On the other hand, the prosecution witnesses stated that Abacco was unarmed when he went to the house of Rogelio. They testified that Rogelio and Marissa were crouching behind a gumamela bush before Rogelio opened their gate. Thereupon, Rogelio dealt the first blow when he suddenly hacked Abacco with a samurai
Ineluctably, Abacco cannot be considered as the aggressor. For one, eyewitnesses attest that Abacco was unarmed when he went to appellants’ house. Also, Abacco’s act of going to their house and calling out Rogelio so they may talk can hardly be considered as unlawful aggression under the law. Even Abacco’s injuries which proved to be multiple and fatal reveal that it was Rogelio and Marissa who were truly the aggressors. In contrast, the injuries sustained by Rogelio were minor requiring no special care or attention. Dr. Soriano, the physician who attended to Rogelio, even testified in court on the possibility that the wounds could have been self-inflicted.20
This Court is thus convinced that Abacco was by no means the unlawful aggressor.
With regard to the second element of self-defense, the Court finds that the means employed by Rogelio is grossly disproportionate to Abacco’s alleged unlawful aggression. Abacco was violently slain and practically butchered. He suffered multiple blows to the head, neck, arms, and back. The blade of the samurai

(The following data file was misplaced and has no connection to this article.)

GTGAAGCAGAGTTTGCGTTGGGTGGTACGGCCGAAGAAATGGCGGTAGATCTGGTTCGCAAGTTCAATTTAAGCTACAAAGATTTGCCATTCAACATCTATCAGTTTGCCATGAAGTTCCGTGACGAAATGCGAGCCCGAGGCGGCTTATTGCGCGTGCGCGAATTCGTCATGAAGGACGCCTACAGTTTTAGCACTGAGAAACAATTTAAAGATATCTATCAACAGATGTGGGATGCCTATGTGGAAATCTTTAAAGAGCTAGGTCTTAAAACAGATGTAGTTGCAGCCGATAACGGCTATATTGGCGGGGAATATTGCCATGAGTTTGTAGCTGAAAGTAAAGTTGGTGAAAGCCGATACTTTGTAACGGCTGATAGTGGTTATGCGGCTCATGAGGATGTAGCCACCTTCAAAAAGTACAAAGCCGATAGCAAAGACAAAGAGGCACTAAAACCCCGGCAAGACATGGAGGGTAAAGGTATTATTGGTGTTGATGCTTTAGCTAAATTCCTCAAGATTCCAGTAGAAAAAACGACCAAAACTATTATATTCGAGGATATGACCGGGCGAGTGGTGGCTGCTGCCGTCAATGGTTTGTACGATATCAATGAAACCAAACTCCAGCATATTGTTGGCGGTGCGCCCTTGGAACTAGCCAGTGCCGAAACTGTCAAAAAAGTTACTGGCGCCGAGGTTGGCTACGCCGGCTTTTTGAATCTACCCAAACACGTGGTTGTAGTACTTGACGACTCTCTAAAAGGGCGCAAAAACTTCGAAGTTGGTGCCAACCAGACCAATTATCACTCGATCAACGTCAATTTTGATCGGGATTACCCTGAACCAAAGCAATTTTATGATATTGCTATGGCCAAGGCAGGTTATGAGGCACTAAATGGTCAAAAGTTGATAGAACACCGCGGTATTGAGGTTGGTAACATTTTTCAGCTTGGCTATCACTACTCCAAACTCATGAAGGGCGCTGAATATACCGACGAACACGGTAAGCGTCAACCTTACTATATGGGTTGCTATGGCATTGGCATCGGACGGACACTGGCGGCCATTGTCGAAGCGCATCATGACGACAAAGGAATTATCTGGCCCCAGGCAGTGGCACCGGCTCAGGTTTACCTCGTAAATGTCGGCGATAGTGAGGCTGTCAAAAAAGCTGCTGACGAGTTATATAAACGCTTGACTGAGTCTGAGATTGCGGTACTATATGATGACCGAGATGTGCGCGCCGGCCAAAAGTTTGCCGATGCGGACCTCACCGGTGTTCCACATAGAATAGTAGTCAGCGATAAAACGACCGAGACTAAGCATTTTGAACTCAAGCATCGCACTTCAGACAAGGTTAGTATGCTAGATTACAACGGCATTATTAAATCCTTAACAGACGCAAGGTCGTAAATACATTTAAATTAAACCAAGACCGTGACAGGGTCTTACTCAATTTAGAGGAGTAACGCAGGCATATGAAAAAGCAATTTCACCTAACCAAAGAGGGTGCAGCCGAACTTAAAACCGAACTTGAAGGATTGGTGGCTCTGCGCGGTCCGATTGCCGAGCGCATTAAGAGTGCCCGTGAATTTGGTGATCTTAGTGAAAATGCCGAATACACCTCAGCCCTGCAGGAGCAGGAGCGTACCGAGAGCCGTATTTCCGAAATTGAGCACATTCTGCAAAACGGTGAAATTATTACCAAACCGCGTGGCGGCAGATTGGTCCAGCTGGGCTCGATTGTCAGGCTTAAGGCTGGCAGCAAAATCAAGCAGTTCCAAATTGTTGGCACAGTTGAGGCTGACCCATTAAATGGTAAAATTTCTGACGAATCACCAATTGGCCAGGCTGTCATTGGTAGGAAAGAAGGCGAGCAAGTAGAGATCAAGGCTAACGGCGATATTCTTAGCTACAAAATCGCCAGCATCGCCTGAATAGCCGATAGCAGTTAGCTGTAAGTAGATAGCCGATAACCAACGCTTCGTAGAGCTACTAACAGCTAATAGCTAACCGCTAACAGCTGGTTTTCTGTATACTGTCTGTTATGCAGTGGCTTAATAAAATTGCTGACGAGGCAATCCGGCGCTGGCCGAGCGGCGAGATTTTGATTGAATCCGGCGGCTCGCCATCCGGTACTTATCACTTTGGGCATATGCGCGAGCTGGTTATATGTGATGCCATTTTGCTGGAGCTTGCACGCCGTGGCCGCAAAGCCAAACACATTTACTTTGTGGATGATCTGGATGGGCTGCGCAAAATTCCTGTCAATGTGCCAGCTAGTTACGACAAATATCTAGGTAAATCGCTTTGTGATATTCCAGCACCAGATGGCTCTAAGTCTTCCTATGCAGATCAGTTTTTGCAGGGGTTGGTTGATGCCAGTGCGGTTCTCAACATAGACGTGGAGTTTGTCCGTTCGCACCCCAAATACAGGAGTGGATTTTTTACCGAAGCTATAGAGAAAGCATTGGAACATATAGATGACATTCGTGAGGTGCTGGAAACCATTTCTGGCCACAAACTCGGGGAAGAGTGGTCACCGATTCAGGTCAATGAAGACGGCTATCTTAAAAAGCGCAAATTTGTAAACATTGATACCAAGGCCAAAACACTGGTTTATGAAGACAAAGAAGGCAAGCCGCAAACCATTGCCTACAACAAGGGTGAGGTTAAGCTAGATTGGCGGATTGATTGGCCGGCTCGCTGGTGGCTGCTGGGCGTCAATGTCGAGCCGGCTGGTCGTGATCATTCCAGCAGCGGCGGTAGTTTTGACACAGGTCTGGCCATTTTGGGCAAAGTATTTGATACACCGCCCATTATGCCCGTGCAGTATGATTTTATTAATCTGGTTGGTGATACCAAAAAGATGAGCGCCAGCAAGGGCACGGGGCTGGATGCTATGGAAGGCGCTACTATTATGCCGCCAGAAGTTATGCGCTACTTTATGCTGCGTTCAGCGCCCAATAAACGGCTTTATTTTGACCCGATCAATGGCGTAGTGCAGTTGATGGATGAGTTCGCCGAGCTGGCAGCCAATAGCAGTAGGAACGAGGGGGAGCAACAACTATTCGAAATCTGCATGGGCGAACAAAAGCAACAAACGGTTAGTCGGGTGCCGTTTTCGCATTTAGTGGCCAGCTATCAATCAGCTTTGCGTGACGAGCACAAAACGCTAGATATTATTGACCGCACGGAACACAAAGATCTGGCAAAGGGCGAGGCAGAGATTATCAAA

sword not only sliced through his flesh but penetrated and even exposed his bones. In fact, one particular laceration almost transected his spinal cord. Suffice it to say that a plea of self-defense is belied by the “nature, number, and location of the wounds” inflicted on the victim “since the gravity of said wounds is indicative of a determined effort to kill and not just to defend.”21
Here, the wounds sustained by Abacco clearly show Rogelio’s intent to kill him and not merely to prevent or repel an attack from him. Verily, the means employed by Rogelio were unreasonable and excessive, thus, his plea of self-defense is unacceptable.Marissa’s defense of denial and
alibi must likewise fail.
Marissa invokes the defense of denial and alibi. She claims that she was not present at the crime scene at the time of the killing since she was at the house of Barangay Kagawad
Tavora to ask for aid in pacifying Abacco who was challenging Rogelio.
However, for the defense of alibi to prosper, “the accused must prove (a) that [she] was present at another place at the time of the perpetration of the crime, and (b) that it was physically impossible for [her] to be at the scene of the crime” 22
during its commission. “Physical impossibility refers to distance and the facility of access between the [crime scene] and the location of the accused when the crime was committed. [She] must demonstrate that [she] was so far away and could not have been physically present at the [crime scene] and its immediate vicinity when the crime was committed.”23
In the case at bench, Marissa failed to satisfy these requisites. During trial, it was shown that the distance between Kagawad